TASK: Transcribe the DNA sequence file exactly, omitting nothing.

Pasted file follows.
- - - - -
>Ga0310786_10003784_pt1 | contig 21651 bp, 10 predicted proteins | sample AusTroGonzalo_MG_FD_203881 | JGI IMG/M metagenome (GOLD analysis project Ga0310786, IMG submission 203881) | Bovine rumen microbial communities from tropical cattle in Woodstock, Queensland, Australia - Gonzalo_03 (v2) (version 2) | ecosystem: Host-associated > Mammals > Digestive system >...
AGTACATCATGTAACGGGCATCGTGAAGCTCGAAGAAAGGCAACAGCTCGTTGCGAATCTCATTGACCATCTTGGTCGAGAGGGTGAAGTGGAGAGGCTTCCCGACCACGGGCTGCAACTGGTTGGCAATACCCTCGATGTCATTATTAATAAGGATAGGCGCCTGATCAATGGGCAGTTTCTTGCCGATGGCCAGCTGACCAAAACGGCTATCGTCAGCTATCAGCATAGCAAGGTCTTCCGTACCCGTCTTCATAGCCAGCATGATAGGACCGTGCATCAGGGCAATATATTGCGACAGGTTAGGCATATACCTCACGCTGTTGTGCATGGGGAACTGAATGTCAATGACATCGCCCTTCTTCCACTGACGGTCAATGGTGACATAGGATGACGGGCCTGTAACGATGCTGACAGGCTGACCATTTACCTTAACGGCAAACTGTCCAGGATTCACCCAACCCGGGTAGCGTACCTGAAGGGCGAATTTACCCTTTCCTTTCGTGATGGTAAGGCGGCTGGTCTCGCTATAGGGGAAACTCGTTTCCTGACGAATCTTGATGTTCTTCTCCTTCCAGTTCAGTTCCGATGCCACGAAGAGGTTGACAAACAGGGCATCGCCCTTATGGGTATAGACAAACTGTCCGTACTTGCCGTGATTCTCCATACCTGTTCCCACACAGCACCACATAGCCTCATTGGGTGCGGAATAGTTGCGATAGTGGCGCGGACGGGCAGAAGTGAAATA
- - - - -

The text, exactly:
>Ga0310786_10003784_pt1 | contig 21651 bp, 10 predicted proteins | sample AusTroGonzalo_MG_FD_203881 | JGI IMG/M metagenome (GOLD analysis project Ga0310786, IMG submission 203881) | Bovine rumen microbial communities from tropical cattle in Woodstock, Queensland, Australia - Gonzalo_03 (v2) (version 2) | ecosystem: Host-associated > Mammals > Digestive system >...
AGTACATCATGTAACGGGCATCGTGAAGCTCGAAGAAAGGCAACAGCTCGTTGCGAATCTCATTGACCATCTTGGTCGAGAGGGTGAAGTGGAGAGGCTTCCCGACCACGGGCTGCAACTGGTTGGCAATACCCTCGATGTCATTATTAATAAGGATAGGCGCCTGATCAATGGGCAGTTTCTTGCCGATGGCCAGCTGACCAAAACGGCTATCGTCAGCTATCAGCATAGCAAGGTCTTCCGTACCCGTCTTCATAGCCAGCATGATAGGACCGTGCATCAGGGCAATATATTGCGACAGGTTAGGCATATACCTCACGCTGTTGTGCATGGGGAACTGAATGTCAATGACATCGCCCTTCTTCCACTGACGGTCAATGGTGACATAGGATGACGGGCCTGTAACGATGCTGACAGGCTGACCATTTACCTTAACGGCAAACTGTCCAGGATTCACCCAACCCGGGTAGCGTACCTGAAGGGCGAATTTACCCTTTCCTTTCGTGATGGTAAGGCGGCTGGTCTCGCTATAGGGGAAACTCGTTTCCTGACGAATCTTGATGTTCTTCTCCTTCCAGTTCAGTTCCGATGCCACGAAGAGGTTGACAAACAGGGCATCGCCCTTATGGGTATAGACAAACTGTCCGTACTTGCCGTGATTCTCCATACCTGTTCCCACACAGCACCACATAGCCTCATTGGGTGCGGAATAGTTGCGATAGTGGCGCGGACGGGCAGAAGTGAAATA